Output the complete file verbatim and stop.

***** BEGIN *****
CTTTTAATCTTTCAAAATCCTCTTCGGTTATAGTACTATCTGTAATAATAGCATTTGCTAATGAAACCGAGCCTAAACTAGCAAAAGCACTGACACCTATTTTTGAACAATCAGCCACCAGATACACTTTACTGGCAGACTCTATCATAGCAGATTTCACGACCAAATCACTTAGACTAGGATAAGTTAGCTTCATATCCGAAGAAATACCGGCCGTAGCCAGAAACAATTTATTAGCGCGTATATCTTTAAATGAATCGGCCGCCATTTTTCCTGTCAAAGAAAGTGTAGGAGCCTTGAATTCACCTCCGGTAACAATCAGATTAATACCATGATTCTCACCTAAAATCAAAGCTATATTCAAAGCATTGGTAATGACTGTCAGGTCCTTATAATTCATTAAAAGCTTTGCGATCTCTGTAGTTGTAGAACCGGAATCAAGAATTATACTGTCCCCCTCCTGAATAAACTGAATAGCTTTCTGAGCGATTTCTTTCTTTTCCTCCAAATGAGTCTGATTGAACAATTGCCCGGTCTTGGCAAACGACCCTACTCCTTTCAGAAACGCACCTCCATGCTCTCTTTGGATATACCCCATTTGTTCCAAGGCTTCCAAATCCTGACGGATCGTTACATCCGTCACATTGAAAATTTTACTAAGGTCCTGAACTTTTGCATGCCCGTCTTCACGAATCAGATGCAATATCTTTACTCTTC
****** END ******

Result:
CTTTTAATCTTTCAAAATCCTCTTCGGTTATAGTACTATCTGTAATAATAGCATTTGCTAATGAAACCGAGCCTAAACTAGCAAAAGCACTGACACCTATTTTTGAACAATCAGCCACCAGATACACTTTACTGGCAGACTCTATCATAGCAGATTTCACGACCAAATCACTTAGACTAGGATAAGTTAGCTTCATATCCGAAGAAATACCGGCCGTAGCCAGAAACAATTTATTAGCGCGTATATCTTTAAATGAATCGGCCGCCATTTTTCCTGTCAAAGAAAGTGTAGGAGCCTTGAATTCACCTCCGGTAACAATCAGATTAATACCATGATTCTCACCTAAAATCAAAGCTATATTCAAAGCATTGGTAATGACTGTCAGGTCCTTATAATTCATTAAAAGCTTTGCGATCTCTGTAGTTGTAGAACCGGAATCAAGAATTATACTGTCCCCCTCCTGAATAAACTGAATAGCTTTCTGAGCGATTTCTTTCTTTTCCTCCAAATGAGTCTGATTGAACAATTGCCCGGTCTTGGCAAACGACCCTACTCCTTTCAGAAACGCACCTCCATGCTCTCTTTGGATATACCCCATTTGTTCCAAGGCTTCCAAATCCTGACGGATCGTTACATCCGTCACATTGAAAATTTTACTAAGGTCCTGAACTTTTGCATGCCCGTCTTCACGAATCAGATGCAATATCTTTACTCTTC